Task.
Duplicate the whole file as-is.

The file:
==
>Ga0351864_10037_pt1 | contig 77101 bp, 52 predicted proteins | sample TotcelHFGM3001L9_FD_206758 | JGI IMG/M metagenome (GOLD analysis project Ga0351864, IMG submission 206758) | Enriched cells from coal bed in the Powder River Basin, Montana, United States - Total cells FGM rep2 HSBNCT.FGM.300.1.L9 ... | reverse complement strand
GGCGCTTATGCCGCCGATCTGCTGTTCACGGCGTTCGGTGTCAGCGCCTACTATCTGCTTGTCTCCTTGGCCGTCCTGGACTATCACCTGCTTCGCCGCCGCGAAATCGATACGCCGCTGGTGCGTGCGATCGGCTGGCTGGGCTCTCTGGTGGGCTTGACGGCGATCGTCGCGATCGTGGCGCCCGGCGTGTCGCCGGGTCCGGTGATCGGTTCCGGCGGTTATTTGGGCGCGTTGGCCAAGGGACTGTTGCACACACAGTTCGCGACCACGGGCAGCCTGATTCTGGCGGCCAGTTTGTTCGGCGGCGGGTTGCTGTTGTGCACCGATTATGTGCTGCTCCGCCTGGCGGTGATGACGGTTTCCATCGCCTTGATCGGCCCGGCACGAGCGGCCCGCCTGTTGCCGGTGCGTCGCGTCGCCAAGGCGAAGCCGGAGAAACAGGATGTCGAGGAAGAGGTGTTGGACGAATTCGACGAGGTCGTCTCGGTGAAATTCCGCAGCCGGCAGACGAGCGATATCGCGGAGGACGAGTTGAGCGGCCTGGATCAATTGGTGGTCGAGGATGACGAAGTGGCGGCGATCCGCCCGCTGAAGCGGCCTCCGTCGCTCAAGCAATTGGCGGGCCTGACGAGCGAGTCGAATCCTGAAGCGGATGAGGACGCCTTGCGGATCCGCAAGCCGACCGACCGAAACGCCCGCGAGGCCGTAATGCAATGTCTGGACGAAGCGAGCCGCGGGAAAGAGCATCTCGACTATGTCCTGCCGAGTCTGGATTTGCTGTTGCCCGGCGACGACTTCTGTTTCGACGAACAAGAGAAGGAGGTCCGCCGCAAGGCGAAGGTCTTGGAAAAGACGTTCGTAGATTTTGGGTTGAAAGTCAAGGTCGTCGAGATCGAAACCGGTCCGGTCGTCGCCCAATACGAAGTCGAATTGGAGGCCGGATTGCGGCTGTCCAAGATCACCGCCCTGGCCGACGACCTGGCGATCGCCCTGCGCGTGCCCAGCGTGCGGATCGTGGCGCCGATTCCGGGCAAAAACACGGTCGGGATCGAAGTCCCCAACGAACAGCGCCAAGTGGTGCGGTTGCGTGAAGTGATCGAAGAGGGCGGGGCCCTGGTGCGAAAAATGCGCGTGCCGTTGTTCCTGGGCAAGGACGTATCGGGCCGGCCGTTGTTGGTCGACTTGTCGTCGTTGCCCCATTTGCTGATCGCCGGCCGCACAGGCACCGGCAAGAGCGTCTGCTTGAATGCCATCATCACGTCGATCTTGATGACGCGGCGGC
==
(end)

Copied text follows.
>Ga0351864_10037_pt1 | contig 77101 bp, 52 predicted proteins | sample TotcelHFGM3001L9_FD_206758 | JGI IMG/M metagenome (GOLD analysis project Ga0351864, IMG submission 206758) | Enriched cells from coal bed in the Powder River Basin, Montana, United States - Total cells FGM rep2 HSBNCT.FGM.300.1.L9 ... | reverse complement strand
GGCGCTTATGCCGCCGATCTGCTGTTCACGGCGTTCGGTGTCAGCGCCTACTATCTGCTTGTCTCCTTGGCCGTCCTGGACTATCACCTGCTTCGCCGCCGCGAAATCGATACGCCGCTGGTGCGTGCGATCGGCTGGCTGGGCTCTCTGGTGGGCTTGACGGCGATCGTCGCGATCGTGGCGCCCGGCGTGTCGCCGGGTCCGGTGATCGGTTCCGGCGGTTATTTGGGCGCGTTGGCCAAGGGACTGTTGCACACACAGTTCGCGACCACGGGCAGCCTGATTCTGGCGGCCAGTTTGTTCGGCGGCGGGTTGCTGTTGTGCACCGATTATGTGCTGCTCCGCCTGGCGGTGATGACGGTTTCCATCGCCTTGATCGGCCCGGCACGAGCGGCCCGCCTGTTGCCGGTGCGTCGCGTCGCCAAGGCGAAGCCGGAGAAACAGGATGTCGAGGAAGAGGTGTTGGACGAATTCGACGAGGTCGTCTCGGTGAAATTCCGCAGCCGGCAGACGAGCGATATCGCGGAGGACGAGTTGAGCGGCCTGGATCAATTGGTGGTCGAGGATGACGAAGTGGCGGCGATCCGCCCGCTGAAGCGGCCTCCGTCGCTCAAGCAATTGGCGGGCCTGACGAGCGAGTCGAATCCTGAAGCGGATGAGGACGCCTTGCGGATCCGCAAGCCGACCGACCGAAACGCCCGCGAGGCCGTAATGCAATGTCTGGACGAAGCGAGCCGCGGGAAAGAGCATCTCGACTATGTCCTGCCGAGTCTGGATTTGCTGTTGCCCGGCGACGACTTCTGTTTCGACGAACAAGAGAAGGAGGTCCGCCGCAAGGCGAAGGTCTTGGAAAAGACGTTCGTAGATTTTGGGTTGAAAGTCAAGGTCGTCGAGATCGAAACCGGTCCGGTCGTCGCCCAATACGAAGTCGAATTGGAGGCCGGATTGCGGCTGTCCAAGATCACCGCCCTGGCCGACGACCTGGCGATCGCCCTGCGCGTGCCCAGCGTGCGGATCGTGGCGCCGATTCCGGGCAAAAACACGGTCGGGATCGAAGTCCCCAACGAACAGCGCCAAGTGGTGCGGTTGCGTGAAGTGATCGAAGAGGGCGGGGCCCTGGTGCGAAAAATGCGCGTGCCGTTGTTCCTGGGCAAGGACGTATCGGGCCGGCCGTTGTTGGTCGACTTGTCGTCGTTGCCCCATTTGCTGATCGCCGGCCGCACAGGCACCGGCAAGAGCGTCTGCTTGAATGCCATCATCACGTCGATCTTGATGACGCGGCGGC